Are You Drowning in E-mail ?
© The Gulas Group 2010
Learn to Reduce Email Overload By 54%
E-mail is Making You Stupid! At least, that's what a headline in the March edition of Entrepreneur Magazine claims. But that's not all... a survey from the Radicall Group says we are in for a 42% increase in e-mail traffic between 2010 and 2012. If you think you get too much email now, the survey projects that we'll go from 294 billion pieces of e-mail traffic to 419 billion. We're all drowning in a tsunami of e-mail overload!
The article in Entrepreneur Magazine put this issue into a perspective that every organization in the world can understand. The cost to performance resulting from this tsunami of e-mail (which I call the "digital deluge" in terms of stress and hard dollars) is extraordinary. Here's an example of the cost of this phenomena from the article: "Computer chip giant Intel, for one, has estimated that e-mail overload can cost large companies as much as $1 billion a year in lost employee productivity. The intrusions are constant: each day a typical office employee checks e-mail 50 times and uses instant messaging 77 times, according to Rescue Time, a time management software development company."
We, using the system, can reduce e-mail overload by a whopping 54%. This figure is proven by post survey averages of 225 client companies worldwide and over 2,000 individuals who participated in our training for using tool boxes such as Microsoft Outlook and Lotus Notes. In the state of Alabama we were able to improve a global manufacture's e-mail overload problem by improving results over 66%!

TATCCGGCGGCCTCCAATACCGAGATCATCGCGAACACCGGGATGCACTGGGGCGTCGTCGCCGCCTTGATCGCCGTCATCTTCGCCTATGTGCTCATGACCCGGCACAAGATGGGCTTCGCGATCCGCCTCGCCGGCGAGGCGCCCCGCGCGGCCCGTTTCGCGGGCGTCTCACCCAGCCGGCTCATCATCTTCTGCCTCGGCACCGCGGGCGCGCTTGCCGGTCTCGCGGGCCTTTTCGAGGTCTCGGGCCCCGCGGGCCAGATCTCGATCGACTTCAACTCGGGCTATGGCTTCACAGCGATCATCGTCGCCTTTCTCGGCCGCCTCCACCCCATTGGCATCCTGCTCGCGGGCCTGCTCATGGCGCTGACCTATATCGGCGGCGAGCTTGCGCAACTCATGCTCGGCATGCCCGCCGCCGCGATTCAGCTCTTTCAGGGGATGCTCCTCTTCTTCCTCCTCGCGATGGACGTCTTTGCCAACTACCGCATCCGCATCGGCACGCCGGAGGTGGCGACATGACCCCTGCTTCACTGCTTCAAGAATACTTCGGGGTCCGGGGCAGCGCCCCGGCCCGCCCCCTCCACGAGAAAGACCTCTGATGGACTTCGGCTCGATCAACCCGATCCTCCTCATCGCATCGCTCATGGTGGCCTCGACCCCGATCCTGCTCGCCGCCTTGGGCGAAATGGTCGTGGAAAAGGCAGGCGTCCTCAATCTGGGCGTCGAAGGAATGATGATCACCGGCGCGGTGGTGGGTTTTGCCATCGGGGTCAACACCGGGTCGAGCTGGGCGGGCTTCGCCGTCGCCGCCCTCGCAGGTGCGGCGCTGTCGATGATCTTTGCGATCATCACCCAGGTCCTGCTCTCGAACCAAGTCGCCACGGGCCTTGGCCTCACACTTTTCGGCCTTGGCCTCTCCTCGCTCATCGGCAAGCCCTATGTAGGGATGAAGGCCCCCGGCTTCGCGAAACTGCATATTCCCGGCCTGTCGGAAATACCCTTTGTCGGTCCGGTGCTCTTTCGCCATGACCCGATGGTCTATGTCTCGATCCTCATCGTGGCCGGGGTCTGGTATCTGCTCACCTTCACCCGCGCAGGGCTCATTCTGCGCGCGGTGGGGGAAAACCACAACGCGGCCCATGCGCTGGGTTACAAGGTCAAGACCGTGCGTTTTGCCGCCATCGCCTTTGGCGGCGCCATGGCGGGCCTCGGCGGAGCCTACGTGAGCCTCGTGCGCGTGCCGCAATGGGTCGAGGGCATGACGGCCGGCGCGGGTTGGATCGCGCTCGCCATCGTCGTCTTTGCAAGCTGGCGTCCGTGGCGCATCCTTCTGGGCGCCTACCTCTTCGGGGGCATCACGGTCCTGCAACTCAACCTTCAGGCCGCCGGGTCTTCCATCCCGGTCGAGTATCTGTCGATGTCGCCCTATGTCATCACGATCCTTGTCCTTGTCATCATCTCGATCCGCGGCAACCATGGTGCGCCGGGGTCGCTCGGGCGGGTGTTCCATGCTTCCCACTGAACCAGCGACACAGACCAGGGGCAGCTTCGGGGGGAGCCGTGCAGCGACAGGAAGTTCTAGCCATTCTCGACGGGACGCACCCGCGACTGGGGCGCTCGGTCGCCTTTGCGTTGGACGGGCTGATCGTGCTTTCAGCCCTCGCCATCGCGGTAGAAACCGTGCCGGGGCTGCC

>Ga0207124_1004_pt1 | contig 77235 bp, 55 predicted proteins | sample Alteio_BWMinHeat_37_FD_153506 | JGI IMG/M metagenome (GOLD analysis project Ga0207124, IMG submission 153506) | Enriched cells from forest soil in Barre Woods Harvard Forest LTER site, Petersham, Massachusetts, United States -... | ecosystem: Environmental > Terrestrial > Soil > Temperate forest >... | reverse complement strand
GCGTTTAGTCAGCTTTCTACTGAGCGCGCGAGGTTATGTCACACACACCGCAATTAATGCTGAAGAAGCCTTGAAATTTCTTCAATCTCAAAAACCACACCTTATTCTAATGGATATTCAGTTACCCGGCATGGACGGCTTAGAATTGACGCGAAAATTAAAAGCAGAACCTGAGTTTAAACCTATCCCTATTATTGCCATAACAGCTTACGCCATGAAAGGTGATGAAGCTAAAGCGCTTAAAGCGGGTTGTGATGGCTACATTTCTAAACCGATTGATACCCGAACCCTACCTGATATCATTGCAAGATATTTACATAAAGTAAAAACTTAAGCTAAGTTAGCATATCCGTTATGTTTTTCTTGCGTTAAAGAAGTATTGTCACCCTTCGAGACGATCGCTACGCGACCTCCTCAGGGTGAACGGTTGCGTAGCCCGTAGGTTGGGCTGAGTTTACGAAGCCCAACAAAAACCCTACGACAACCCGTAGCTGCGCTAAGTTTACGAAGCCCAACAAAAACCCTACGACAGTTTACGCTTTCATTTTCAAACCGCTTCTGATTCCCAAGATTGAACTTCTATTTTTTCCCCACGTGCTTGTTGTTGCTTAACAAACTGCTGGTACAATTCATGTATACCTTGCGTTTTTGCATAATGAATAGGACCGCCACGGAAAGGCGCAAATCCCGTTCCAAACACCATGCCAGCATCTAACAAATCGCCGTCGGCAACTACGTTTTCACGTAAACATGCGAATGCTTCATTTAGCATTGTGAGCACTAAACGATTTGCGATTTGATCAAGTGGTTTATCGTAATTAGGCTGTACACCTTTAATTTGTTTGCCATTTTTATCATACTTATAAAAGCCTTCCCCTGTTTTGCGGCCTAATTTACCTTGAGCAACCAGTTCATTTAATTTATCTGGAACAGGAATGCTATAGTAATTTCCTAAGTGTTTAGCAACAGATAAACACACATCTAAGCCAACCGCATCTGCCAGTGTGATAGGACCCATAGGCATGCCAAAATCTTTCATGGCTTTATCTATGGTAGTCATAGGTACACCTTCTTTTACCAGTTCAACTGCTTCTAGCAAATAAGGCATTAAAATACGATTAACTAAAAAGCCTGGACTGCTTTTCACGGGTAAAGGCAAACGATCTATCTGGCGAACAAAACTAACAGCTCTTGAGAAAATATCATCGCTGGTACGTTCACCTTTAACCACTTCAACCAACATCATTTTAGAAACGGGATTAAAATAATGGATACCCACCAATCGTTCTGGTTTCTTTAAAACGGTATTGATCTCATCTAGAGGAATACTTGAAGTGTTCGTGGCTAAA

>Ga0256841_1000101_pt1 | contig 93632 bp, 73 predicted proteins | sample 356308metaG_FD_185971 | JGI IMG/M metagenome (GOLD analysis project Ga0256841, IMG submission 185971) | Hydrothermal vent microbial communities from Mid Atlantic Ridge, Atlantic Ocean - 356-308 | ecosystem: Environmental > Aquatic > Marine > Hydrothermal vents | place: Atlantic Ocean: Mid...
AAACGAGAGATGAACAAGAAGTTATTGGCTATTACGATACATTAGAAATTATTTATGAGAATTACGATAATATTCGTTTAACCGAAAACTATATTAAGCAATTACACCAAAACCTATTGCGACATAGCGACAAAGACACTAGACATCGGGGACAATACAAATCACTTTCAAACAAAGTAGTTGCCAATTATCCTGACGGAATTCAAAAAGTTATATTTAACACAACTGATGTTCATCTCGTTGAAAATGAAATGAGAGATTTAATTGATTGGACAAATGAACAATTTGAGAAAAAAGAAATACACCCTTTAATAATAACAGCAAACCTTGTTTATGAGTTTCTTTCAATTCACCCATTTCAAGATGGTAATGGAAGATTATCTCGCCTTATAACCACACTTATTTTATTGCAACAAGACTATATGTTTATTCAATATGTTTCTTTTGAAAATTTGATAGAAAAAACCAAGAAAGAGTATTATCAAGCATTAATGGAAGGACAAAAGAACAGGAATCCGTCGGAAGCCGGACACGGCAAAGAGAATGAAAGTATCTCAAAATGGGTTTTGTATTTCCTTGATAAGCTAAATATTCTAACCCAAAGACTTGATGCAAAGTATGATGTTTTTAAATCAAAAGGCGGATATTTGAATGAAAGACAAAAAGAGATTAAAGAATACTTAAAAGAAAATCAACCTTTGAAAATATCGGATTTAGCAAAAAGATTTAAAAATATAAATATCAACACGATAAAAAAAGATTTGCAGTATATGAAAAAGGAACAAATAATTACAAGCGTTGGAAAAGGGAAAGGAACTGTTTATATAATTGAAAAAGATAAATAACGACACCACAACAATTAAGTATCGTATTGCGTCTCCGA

We employ a systemic process to accomplish such outstanding successes for our clients. Some of the strategies we deploy to beat this e-mail "digital deluge" is first to work on changing behaviors. Most interventions like this fail because too much focus is on the tool and software . More focus must be placed on an individual's behavior, and most importantly, on the team or organization's behavior. We take a holistic approach and work to change the team or organization's behavior to create "organizational consistency."
"Organizational Consistency" simply means using the software tools proactively, not reactively. As a result, everyone is doing the right thing, for the right reason, at the right time. For instance, Organizational Consistency includes things like eliminating multitasking, scheduling an email appointment, and not opening your email program more than four times a day. When you do open your inbox to check your mail, spend no more than 20 minutes per session so you create a sense of urgency to Decide, Do, Delegate, or Delete.